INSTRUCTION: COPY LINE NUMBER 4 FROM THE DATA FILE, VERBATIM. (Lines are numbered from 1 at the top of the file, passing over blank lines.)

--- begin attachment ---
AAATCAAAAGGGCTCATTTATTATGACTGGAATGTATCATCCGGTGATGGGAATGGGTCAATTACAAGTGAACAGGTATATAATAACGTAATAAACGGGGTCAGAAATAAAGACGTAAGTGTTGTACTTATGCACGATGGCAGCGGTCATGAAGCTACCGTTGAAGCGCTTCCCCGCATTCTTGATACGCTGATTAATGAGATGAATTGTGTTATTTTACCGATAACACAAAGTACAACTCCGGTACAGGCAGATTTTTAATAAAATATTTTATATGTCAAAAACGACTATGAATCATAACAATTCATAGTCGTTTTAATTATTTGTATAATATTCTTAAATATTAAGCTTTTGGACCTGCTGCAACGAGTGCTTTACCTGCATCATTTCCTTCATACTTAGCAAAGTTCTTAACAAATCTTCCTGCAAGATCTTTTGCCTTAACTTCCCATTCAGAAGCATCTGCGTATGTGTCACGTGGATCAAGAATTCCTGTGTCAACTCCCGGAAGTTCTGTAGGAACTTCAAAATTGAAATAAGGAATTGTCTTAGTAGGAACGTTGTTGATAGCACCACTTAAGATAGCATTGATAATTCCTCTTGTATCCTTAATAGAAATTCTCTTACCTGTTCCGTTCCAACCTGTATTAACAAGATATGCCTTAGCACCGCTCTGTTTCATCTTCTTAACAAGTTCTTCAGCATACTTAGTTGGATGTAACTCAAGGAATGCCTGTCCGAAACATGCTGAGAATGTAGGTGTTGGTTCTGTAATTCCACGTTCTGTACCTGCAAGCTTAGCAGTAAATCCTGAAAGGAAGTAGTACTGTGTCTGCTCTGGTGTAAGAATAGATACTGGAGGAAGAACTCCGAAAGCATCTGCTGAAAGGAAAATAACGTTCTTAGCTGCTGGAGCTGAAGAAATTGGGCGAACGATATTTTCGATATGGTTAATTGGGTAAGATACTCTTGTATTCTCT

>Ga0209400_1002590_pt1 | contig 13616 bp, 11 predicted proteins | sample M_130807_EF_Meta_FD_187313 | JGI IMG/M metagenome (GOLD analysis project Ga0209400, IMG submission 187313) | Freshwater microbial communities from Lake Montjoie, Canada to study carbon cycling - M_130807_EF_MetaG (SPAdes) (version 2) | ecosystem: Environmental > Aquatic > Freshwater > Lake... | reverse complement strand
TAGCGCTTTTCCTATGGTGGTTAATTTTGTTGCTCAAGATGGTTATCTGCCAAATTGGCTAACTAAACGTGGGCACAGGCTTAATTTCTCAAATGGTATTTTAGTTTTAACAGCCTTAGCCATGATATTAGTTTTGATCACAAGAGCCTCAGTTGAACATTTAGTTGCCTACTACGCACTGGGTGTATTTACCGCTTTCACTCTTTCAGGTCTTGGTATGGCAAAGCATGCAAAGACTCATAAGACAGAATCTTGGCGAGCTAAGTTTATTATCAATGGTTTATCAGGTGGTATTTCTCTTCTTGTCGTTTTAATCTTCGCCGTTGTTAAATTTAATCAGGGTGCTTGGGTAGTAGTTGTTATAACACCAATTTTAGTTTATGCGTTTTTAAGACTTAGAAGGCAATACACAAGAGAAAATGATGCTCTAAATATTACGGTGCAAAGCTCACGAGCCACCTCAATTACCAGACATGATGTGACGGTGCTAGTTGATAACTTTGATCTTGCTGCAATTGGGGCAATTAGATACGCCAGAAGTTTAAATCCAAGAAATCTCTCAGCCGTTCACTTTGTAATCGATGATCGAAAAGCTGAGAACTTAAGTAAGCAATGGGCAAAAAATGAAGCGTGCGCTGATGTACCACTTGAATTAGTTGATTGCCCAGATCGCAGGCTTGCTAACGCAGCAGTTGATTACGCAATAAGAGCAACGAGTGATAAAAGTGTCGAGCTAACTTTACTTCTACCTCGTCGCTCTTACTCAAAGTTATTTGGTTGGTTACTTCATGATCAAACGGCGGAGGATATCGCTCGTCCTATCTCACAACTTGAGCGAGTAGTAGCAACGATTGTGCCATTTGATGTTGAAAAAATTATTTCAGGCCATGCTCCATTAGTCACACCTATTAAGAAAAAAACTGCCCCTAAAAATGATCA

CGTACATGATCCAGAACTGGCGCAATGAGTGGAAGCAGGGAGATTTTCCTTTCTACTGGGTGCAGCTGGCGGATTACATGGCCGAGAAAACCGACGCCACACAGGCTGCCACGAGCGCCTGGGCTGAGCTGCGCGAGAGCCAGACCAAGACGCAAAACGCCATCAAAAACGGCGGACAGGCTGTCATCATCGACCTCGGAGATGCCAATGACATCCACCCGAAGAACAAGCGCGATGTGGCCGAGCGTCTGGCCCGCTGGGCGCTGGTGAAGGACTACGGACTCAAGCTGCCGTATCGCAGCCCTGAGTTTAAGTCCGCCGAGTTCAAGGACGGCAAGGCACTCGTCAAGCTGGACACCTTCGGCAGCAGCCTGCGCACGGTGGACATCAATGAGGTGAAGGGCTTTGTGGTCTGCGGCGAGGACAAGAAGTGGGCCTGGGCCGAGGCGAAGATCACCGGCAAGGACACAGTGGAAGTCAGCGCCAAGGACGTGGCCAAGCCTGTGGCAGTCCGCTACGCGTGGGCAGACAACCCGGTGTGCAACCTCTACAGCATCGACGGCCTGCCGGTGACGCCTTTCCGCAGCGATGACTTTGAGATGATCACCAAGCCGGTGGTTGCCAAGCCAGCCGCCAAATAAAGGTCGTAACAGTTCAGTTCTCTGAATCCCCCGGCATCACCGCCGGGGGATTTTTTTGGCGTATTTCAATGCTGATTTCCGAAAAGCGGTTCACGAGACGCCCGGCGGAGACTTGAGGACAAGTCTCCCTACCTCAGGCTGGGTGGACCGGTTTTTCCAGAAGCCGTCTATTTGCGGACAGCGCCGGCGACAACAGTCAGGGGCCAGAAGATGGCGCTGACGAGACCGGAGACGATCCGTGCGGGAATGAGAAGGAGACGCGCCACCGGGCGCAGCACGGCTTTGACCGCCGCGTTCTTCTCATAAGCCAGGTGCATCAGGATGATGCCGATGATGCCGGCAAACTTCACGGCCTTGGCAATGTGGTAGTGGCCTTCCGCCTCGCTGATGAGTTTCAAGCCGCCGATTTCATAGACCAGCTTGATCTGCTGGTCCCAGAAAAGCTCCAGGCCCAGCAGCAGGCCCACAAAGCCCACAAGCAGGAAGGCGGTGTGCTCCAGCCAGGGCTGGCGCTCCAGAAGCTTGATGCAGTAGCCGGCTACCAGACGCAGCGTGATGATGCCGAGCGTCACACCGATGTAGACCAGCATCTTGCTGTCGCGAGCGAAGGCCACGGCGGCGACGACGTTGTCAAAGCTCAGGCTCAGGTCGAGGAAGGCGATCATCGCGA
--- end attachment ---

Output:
CGTACATGATCCAGAACTGGCGCAATGAGTGGAAGCAGGGAGATTTTCCTTTCTACTGGGTGCAGCTGGCGGATTACATGGCCGAGAAAACCGACGCCACACAGGCTGCCACGAGCGCCTGGGCTGAGCTGCGCGAGAGCCAGACCAAGACGCAAAACGCCATCAAAAACGGCGGACAGGCTGTCATCATCGACCTCGGAGATGCCAATGACATCCACCCGAAGAACAAGCGCGATGTGGCCGAGCGTCTGGCCCGCTGGGCGCTGGTGAAGGACTACGGACTCAAGCTGCCGTATCGCAGCCCTGAGTTTAAGTCCGCCGAGTTCAAGGACGGCAAGGCACTCGTCAAGCTGGACACCTTCGGCAGCAGCCTGCGCACGGTGGACATCAATGAGGTGAAGGGCTTTGTGGTCTGCGGCGAGGACAAGAAGTGGGCCTGGGCCGAGGCGAAGATCACCGGCAAGGACACAGTGGAAGTCAGCGCCAAGGACGTGGCCAAGCCTGTGGCAGTCCGCTACGCGTGGGCAGACAACCCGGTGTGCAACCTCTACAGCATCGACGGCCTGCCGGTGACGCCTTTCCGCAGCGATGACTTTGAGATGATCACCAAGCCGGTGGTTGCCAAGCCAGCCGCCAAATAAAGGTCGTAACAGTTCAGTTCTCTGAATCCCCCGGCATCACCGCCGGGGGATTTTTTTGGCGTATTTCAATGCTGATTTCCGAAAAGCGGTTCACGAGACGCCCGGCGGAGACTTGAGGACAAGTCTCCCTACCTCAGGCTGGGTGGACCGGTTTTTCCAGAAGCCGTCTATTTGCGGACAGCGCCGGCGACAACAGTCAGGGGCCAGAAGATGGCGCTGACGAGACCGGAGACGATCCGTGCGGGAATGAGAAGGAGACGCGCCACCGGGCGCAGCACGGCTTTGACCGCCGCGTTCTTCTCATAAGCCAGGTGCATCAGGATGATGCCGATGATGCCGGCAAACTTCACGGCCTTGGCAATGTGGTAGTGGCCTTCCGCCTCGCTGATGAGTTTCAAGCCGCCGATTTCATAGACCAGCTTGATCTGCTGGTCCCAGAAAAGCTCCAGGCCCAGCAGCAGGCCCACAAAGCCCACAAGCAGGAAGGCGGTGTGCTCCAGCCAGGGCTGGCGCTCCAGAAGCTTGATGCAGTAGCCGGCTACCAGACGCAGCGTGATGATGCCGAGCGTCACACCGATGTAGACCAGCATCTTGCTGTCGCGAGCGAAGGCCACGGCGGCGACGACGTTGTCAAAGCTCAGGCTCAGGTCGAGGAAGGCGATCATCGCGA